Discussion:
I want to play movies without hangs
(too old to reply)
Alex Schuster
2012-02-16 15:29:48 UTC
Permalink
Hi there!

Strange things are going on here.

I've written here in the past about my performance problems. My dual-core
had trouble playing movies without stuttering when there was I/O. It was
mainly swapping that caused this, and 8 G were not enough for me running
KDE4.

Then my hardware broke, and I got new one, except for the system hard
drive and the PSU. It's an AMD FX-4100 quad-core with 3.6 GHz, 16 G of
RAM. Running gentoo-sources-3.2.1 as kernel. But it seems playing movies
got even worse!

The videos do not need to have high quality. When I do this, I get
interruptions, sometimes for more than a whole second:

# dd if=/dev/zero of=/tmp/argh bs=10M count=1000

My whole system is encrypted, but the same happens with unencrypted
partitions. All are on LVM. When I write to another drive, there is no
effect. Throughput is around 50-60 MB/s.

Any ideas where to look? I think I'll create a completely fresh
kernel .config with genkernel, maybe my own .config has some weird
problem. But I tried similar things in the past already, getting a kernel
from a live cd, to no effect.

I put cache = 10240 into .mplayer/config to get 10 MB of video cached,
but I see no effect.

Playing music with Amarok is no problem.

My SATA drives are in AHCI mode, here's some dmesg info about that:

ahci 0000:00:11.0: version 3.0
ahci 0000:00:11.0: PCI INT A -> GSI 22 (level, low) -> IRQ 22
ahci 0000:00:11.0: AHCI 0001.0100 32 slots 4 ports 3 Gbps 0xf impl SATA
mode
ahci 0000:00:11.0: flags: 64bit ncq sntf ilck led clo pmp pio slum part
ccc sxs
scsi0 : ahci
scsi1 : ahci
scsi2 : ahci
scsi3 : ahci
ata1: SATA max UDMA/133 abar ***@0xff70b000 port 0xff70b100 irq 22
ata2: SATA max UDMA/133 abar ***@0xff70b000 port 0xff70b180 irq 22
ata3: SATA max UDMA/133 abar ***@0xff70b000 port 0xff70b200 irq 22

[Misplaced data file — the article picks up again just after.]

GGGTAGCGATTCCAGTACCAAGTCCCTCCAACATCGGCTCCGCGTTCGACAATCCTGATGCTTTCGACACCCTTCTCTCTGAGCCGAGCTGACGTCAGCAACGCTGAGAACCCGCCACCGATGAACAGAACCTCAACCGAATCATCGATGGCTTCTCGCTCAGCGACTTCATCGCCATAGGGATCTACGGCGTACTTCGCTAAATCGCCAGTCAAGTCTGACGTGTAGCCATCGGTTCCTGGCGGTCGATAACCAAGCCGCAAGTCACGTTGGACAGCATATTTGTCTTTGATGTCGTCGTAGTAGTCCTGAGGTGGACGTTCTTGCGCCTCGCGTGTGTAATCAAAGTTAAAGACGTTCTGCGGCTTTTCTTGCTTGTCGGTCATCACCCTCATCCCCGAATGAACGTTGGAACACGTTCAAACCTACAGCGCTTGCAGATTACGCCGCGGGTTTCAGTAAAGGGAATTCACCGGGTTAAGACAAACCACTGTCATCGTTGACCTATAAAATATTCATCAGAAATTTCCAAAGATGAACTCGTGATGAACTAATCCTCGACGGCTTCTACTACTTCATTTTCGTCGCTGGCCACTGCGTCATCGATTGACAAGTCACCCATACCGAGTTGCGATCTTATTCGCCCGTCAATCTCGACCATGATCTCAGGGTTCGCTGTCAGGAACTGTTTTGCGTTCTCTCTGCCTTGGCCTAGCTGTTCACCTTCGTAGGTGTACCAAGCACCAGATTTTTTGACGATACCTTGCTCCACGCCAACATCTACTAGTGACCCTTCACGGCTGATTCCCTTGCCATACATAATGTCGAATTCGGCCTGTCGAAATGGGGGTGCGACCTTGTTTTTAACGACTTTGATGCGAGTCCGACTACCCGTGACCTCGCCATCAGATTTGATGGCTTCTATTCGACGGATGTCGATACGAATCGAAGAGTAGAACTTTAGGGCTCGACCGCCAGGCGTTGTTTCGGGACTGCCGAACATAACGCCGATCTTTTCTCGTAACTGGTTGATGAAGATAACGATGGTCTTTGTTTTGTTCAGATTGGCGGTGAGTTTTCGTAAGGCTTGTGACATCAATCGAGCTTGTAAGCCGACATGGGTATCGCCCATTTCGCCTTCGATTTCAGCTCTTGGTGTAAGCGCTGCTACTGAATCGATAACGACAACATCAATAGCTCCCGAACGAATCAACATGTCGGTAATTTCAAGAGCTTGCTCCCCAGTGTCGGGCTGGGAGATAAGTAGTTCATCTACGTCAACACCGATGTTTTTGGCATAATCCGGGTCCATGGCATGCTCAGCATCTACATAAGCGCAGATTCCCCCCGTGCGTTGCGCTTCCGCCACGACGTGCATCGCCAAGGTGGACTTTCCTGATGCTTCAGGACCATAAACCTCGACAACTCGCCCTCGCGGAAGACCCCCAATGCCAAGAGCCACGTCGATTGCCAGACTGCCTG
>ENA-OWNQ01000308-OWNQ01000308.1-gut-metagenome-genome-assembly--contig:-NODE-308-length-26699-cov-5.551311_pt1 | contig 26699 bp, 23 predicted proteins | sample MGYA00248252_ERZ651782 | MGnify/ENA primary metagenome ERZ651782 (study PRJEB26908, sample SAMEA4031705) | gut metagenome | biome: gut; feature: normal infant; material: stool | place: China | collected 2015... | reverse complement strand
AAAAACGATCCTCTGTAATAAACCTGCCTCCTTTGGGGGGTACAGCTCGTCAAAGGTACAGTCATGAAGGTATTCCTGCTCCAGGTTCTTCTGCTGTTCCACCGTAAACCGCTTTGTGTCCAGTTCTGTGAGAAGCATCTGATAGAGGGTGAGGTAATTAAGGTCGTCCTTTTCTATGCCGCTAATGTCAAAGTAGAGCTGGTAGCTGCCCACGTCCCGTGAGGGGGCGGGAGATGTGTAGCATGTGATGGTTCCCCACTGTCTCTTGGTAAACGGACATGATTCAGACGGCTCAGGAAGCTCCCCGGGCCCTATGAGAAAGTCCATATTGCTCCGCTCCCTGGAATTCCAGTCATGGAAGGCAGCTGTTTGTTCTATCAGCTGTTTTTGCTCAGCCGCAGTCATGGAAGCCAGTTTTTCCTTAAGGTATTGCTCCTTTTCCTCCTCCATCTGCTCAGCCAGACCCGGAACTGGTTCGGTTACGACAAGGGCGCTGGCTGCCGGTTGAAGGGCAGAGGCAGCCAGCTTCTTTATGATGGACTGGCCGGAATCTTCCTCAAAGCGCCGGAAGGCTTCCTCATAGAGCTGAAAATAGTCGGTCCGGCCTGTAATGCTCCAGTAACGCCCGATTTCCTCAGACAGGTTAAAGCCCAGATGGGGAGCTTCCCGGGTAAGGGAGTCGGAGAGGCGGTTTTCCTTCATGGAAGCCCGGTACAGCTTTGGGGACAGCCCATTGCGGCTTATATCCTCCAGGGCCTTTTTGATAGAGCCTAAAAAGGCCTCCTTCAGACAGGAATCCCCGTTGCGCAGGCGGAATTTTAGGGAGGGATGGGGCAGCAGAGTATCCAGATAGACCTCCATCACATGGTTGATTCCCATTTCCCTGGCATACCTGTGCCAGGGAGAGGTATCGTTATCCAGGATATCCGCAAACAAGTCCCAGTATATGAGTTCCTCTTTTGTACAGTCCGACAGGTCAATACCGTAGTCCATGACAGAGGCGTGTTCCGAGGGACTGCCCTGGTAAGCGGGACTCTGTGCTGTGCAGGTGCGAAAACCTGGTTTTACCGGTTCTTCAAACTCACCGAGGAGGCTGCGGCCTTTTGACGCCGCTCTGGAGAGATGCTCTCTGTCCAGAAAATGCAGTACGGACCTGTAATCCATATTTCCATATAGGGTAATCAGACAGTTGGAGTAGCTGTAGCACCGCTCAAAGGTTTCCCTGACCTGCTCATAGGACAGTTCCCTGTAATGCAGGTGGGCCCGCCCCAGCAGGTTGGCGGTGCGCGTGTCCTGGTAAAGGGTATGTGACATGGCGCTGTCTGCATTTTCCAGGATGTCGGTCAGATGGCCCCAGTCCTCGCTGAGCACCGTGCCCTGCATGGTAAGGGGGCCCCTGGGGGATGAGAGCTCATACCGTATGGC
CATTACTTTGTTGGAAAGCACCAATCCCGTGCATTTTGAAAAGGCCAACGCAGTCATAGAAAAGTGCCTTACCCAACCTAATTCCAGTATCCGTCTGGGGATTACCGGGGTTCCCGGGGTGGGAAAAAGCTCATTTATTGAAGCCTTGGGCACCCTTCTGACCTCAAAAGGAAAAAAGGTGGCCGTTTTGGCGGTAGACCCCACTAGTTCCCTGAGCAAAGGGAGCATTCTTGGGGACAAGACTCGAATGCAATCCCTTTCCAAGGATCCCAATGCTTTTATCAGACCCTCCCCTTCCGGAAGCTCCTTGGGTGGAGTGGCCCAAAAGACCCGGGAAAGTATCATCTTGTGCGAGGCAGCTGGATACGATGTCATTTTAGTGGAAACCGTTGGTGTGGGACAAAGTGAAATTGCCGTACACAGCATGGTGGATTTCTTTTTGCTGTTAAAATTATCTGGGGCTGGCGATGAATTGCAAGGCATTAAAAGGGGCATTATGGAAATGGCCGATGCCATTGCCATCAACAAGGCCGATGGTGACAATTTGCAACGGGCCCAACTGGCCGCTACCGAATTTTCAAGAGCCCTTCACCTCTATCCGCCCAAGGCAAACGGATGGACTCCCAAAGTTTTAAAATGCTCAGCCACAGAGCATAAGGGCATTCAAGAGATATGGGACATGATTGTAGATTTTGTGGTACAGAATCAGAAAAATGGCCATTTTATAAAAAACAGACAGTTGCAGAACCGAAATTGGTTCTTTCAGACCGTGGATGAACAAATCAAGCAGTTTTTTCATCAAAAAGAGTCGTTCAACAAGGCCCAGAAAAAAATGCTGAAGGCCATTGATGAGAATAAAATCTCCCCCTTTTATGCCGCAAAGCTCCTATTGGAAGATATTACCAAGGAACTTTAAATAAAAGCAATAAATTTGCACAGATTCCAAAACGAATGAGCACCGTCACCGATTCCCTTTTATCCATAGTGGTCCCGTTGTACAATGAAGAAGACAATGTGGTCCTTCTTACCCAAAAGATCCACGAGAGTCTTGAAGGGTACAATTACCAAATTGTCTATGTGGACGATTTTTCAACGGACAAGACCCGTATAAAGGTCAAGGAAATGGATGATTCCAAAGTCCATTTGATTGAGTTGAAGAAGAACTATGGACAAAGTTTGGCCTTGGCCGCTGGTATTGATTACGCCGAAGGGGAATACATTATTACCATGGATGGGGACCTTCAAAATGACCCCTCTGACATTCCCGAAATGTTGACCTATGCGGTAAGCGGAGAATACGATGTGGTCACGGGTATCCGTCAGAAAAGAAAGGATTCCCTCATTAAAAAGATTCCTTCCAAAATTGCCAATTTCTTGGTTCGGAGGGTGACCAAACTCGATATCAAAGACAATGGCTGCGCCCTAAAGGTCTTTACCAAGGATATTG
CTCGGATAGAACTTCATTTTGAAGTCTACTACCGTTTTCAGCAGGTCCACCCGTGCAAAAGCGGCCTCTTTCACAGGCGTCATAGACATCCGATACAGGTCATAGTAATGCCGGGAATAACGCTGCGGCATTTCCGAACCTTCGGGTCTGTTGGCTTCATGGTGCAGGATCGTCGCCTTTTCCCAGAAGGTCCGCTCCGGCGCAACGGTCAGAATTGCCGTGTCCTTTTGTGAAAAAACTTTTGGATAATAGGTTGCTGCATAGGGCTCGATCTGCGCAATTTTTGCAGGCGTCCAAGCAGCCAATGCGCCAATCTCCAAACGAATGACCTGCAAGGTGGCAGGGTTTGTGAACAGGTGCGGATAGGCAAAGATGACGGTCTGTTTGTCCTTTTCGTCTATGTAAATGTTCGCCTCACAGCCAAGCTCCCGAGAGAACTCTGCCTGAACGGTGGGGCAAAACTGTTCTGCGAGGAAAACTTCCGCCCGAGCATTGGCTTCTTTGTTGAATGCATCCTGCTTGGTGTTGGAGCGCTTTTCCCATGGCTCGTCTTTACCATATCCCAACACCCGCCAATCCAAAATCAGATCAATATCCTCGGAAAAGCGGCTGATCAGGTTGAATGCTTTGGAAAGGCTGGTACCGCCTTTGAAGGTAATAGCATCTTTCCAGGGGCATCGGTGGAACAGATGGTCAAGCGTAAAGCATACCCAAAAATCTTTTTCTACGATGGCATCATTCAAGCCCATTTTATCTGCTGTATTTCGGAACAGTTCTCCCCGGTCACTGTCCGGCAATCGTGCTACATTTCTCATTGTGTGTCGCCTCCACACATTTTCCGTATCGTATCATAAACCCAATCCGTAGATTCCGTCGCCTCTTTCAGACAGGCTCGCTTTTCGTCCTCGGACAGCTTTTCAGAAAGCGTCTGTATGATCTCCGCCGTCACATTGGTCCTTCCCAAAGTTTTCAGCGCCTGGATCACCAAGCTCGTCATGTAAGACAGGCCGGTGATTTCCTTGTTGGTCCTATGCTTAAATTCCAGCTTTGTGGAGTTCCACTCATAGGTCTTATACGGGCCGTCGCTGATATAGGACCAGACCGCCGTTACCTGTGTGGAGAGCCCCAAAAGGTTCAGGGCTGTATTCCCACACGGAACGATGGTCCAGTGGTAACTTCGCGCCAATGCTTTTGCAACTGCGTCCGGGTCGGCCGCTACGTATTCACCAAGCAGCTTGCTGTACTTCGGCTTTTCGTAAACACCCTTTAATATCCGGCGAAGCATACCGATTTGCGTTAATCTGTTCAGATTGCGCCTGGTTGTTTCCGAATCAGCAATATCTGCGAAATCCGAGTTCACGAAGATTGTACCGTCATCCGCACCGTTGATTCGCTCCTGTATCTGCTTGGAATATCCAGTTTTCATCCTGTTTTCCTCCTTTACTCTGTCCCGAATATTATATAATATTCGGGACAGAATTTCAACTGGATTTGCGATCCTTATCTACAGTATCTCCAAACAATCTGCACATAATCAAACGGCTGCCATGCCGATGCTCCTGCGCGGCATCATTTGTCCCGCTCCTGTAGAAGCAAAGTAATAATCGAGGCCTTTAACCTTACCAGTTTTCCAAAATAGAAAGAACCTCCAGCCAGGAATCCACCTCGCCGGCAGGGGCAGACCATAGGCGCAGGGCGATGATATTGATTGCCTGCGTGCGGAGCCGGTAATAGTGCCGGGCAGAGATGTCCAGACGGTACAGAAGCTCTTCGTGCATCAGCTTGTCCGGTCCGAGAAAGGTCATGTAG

ata4: SATA max UDMA/133 abar ***@0xff70b000 port 0xff70b280 irq 22
ahci 0000:02:00.0: PCI INT A -> GSI 19 (level, low) -> IRQ 19
ahci 0000:02:00.0: irq 43 for MSI/MSI-X
ahci: SSS flag set, parallel bus scan disabled
ahci 0000:02:00.0: AHCI 0001.0200 32 slots 2 ports 6 Gbps 0x3 impl SATA
mode
ahci 0000:02:00.0: flags: 64bit ncq sntf stag led clo pmp pio slum part
ccc sxs
ahci 0000:02:00.0: setting latency timer to 64
scsi4 : ahci
scsi5 : ahci
ata5: SATA max UDMA/133 abar ***@0xff600000 port 0xff600100 irq 43
ata6: SATA max UDMA/133 abar ***@0xff600000 port 0xff600180 irq 43
pata_atiixp 0000:00:14.1: PCI INT A -> GSI 16 (level, low) -> IRQ 16
scsi6 : pata_atiixp
scsi7 : pata_atiixp
ata7: PATA max UDMA/100 cmd 0x1f0 ctl 0x3f6 bmdma 0xf000 irq 14
ata8: PATA max UDMA/100 cmd 0x170 ctl 0x376 bmdma 0xf008 irq 15

(ata7/8 is the additional PATA controller, seen with the pata_atiixp
driver. I have one drive there, but it is not being used.)

When my new girl-friend comes over and we want to watch a movie, and it
stutters... she will ask why I don't simply use Windows to get
better performance, her five year old PC would do this just fine. Wat do
I tell her? WHAT DO I TELL HER??


And then there's what happened yesterday. A world update was going on,
with libreoffice, firefox, wine and thunderbird emerging in parallel, all
big packages. I have the PORTAGE_TMPDIR on a 5GB tmpfs, only libreoffice
is being compiled on disk. Suddenly, my system became very unresponsive,
the mouse had disappeared, the KDE widgets did not update, and xosview